By Airman 1st Class Zachary Cacicia, 436th Airlift Wing Public Affairs
/ Published December 09, 2014
DOVER AIR FORCE BASE, Del. -- It all started with one wrecked airplane in 1986. Today, the ever-growing Air Mobility Command Museum boasts a collection of 33 aircraft, a staff of more than 170 volunteers and a visitor experience that rivals the most notable museums in the country.
"We started with 20 feet of space in one of the maintenance hangars with an airplane that nobody else wanted," said Mike Leister, AMC Museum director.
The airplane that Mr. Leister is speaking of is the C-47A Skytrain, "Turf and Sport Special," that was considered, beyond salvageable. Found in a dump near Harrisburg, Pennsylvania, the aircraft, which had been used for target practice, was airlifted by a Pennsylvania National Guard helicopter to Dover AFB. This is the first aircraft that was restored for the newly conceptualized museum that would form here.
Mr. Leister has been with the museum since its conception as the Dover Air Force Base Historical Center on Oct. 13, 1986. It originally was housed in three hangars within the main area of the base and was officially recognized with museum status in 1995 and moved to its current location in 1996. On Feb. 5, 1997, AMC officially named the Dover Air Force Base Museum as the AMC Museum.
The AMC Museum is the only museum in the U.S. dedicated to military airlift and air refueling.
"We have 33 airplanes right now," said Mr. Leister. "Twelve of them are either the first, the last or the only one of their kind left in the world."
This includes the only surviving C-54 "M" Skymaster, the only surviving C-124A Globemaster II and the only surviving F-106 Delta Dart that was actually stationed at Dover AFB. In addition, the museum boasts the only C-5A Galaxy on display anywhere in the world.
When it comes to these aircraft, the museum's restoration crew is renowned as one of the best, performing what they can to conserve, preserve and restore the aircraft that are in their care. But there are certain jobs that require help from the base.
"The base aircraft maintenance shops help us with our aircraft," said Mr. Leister. "There are some jobs we can't do in-house. The aircraft maintenance shops are allowed, by regulation, to assist us, and they go out of their way to really help us out."
Base leadership said it is an honor to assist the museum's mission.
"Team Dover is proud to partner with the Air Mobility Command Museum, to preserve the legacy of Air Force global reach," said Col. Michael Grismer, 436th AW commander. "I applaud the museum staff and their dedicated volunteers who have done amazing work preserving the history of airlift and air refueling."
In addition to the numerous aircraft, the museum houses functioning flight simulators, tens-of-thousands of artifacts and a multitude of exhibits that display AMC's, Dover AFB's and the Air Force's history.
Today, the primary mission of the AMC Museum is to collect, preserve and exhibit the artifacts and human stories significant to the development and employment of military airlift and refueling in the U.S. Air Force and the U.S. Army Air Force. The second closely aligned mission is to portray the rich history of Dover AFB and its predecessor, the Dover Army Airfield. The museum makes this history available and attractive to both civilian and military personnel, so that in an increasingly complex society, the role of total force, veterans, operations and equipment is understood and appreciated for their value to the nation.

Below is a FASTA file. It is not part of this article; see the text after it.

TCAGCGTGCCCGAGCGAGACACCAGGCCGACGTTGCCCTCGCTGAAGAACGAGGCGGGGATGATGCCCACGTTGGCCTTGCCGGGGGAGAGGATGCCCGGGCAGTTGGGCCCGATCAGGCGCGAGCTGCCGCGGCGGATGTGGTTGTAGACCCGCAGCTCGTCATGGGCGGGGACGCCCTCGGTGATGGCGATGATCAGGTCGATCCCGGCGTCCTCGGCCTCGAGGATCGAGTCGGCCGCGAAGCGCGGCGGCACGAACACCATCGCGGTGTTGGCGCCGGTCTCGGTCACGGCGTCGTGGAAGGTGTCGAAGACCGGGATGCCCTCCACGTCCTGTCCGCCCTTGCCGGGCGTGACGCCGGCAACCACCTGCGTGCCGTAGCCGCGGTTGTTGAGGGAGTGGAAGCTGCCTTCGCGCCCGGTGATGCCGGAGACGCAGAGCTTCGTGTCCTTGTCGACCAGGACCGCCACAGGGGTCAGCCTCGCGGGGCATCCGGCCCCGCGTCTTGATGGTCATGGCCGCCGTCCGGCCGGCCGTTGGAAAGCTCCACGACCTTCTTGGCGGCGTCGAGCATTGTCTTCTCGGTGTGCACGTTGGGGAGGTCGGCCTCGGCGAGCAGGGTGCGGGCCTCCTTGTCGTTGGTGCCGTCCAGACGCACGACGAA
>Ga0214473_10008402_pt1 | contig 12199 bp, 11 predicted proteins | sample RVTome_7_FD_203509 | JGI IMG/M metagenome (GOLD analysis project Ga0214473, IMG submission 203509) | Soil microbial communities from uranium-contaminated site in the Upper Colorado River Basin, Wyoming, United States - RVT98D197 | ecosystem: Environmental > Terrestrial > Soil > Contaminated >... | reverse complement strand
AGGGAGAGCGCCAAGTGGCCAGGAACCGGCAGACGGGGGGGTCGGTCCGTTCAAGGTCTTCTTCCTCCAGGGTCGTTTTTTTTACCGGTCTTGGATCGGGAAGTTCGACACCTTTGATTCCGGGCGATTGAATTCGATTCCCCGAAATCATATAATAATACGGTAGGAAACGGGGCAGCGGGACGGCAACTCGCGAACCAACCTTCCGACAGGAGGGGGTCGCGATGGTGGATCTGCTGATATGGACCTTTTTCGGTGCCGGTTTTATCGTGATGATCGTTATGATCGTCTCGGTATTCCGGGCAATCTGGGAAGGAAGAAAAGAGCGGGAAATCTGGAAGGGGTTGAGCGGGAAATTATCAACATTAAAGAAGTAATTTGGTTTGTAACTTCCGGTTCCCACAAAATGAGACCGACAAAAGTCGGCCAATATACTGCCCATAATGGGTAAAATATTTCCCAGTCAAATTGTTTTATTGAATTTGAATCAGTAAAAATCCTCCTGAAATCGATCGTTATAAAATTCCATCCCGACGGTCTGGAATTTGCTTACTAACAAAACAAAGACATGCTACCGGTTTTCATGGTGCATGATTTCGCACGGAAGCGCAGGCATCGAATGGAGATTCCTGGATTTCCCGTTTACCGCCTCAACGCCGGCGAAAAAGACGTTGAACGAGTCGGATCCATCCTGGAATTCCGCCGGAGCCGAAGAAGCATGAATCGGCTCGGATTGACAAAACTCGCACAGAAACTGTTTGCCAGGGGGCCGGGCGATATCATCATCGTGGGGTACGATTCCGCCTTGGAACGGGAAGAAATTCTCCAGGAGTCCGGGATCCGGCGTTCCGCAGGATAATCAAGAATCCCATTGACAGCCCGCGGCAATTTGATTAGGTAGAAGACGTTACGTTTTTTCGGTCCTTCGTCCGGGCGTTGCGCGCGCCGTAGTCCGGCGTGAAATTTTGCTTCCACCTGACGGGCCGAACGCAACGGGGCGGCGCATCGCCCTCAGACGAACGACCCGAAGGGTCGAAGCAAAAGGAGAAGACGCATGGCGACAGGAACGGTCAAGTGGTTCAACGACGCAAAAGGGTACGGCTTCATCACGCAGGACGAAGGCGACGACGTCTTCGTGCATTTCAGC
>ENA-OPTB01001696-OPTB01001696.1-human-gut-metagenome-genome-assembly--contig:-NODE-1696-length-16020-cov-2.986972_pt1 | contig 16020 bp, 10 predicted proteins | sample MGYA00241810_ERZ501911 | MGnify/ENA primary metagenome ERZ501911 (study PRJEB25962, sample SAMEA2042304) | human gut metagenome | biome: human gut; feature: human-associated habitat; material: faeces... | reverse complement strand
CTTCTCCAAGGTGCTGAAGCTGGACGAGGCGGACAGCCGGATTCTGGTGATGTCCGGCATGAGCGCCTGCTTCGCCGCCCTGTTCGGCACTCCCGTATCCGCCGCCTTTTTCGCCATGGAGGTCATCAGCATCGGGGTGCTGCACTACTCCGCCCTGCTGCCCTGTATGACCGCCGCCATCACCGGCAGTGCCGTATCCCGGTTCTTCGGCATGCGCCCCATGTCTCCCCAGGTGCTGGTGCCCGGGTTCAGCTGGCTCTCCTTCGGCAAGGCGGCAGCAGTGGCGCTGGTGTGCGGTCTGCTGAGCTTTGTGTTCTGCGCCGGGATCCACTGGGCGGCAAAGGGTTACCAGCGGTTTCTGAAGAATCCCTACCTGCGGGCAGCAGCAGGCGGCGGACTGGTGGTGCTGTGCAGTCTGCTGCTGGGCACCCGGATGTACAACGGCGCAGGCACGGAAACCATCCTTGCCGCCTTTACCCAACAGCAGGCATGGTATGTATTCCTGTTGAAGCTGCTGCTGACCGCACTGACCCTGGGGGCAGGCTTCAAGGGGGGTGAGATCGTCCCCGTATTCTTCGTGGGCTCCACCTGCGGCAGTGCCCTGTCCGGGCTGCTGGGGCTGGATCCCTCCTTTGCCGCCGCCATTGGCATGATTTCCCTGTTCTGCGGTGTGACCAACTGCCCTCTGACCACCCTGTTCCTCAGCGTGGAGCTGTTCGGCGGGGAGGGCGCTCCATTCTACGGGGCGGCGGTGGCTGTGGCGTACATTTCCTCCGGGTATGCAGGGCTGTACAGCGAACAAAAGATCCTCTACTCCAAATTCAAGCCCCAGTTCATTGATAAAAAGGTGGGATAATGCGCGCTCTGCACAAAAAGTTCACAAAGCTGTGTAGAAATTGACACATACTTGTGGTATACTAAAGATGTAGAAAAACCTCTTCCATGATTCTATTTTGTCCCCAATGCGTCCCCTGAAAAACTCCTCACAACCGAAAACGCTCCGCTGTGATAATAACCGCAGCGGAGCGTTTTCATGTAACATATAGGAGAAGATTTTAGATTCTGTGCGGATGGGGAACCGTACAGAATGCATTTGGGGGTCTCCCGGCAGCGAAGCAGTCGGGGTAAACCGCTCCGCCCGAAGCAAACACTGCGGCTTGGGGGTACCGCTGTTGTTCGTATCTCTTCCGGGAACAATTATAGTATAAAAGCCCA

The museum is staffed by more than 170 volunteers, 80 percent of whom are veterans, who work as restorationist, store clerks, tour guides, archivists and a multitude of other jobs that are necessary to the day-to-day operations of the facility. But there are always volunteer opportunities for everyone, especially Team Dover Airmen.
"Our volunteers do virtually everything," said Mr. Leister.
The museum has also been available for countless other events, from car shows to retirement, promotion, award and change-of-command ceremonies.
"Our museum is one of the best," said Dr. Andrew Wackerfuss, 436th Airlift Wing historian. "Bias aside, it is rare to have a museum as well developed as this one is, and particularly, to have one whose collection is so focused on the mission of the base."
According to Mr. Leister, the museum will continue to grow and add aircraft to its collection. This includes tentative plans for a KB-50 Aerial Tanker, a World War II-era C-46 Commando and a Junkers Ju-52, a World War II-era German airlifter. The growth will not end here either, with plans to add a C-17 Globemaster III to the inventory.
"Building this from one wrecked airplane that a few people came to see from time-to-time, to the biggest tourist attraction in central Delaware and being considered the benchmark for field museums in the Air Force has been personally, very fulfilling," said Mr. Leister. "There are individual accomplishments that I'm proud of, but it's the overall accomplishment of the museum that I'm proudest of."
For those wishing to visit, the AMC Museum is located at 1301 Heritage Rd., Dover AFB, Delaware, 19902. Access to the museum is not available from on Dover AFB; the museum has its own entrance gate on Delaware Route 9, exit 91 on Delaware Route 1. Admission and parking are both free; and the museum is open to the public Tuesday through Sunday, from 9:00 a.m. to 4:00 p.m. The museum is closed Thanksgiving, Christmas and New Year's Day.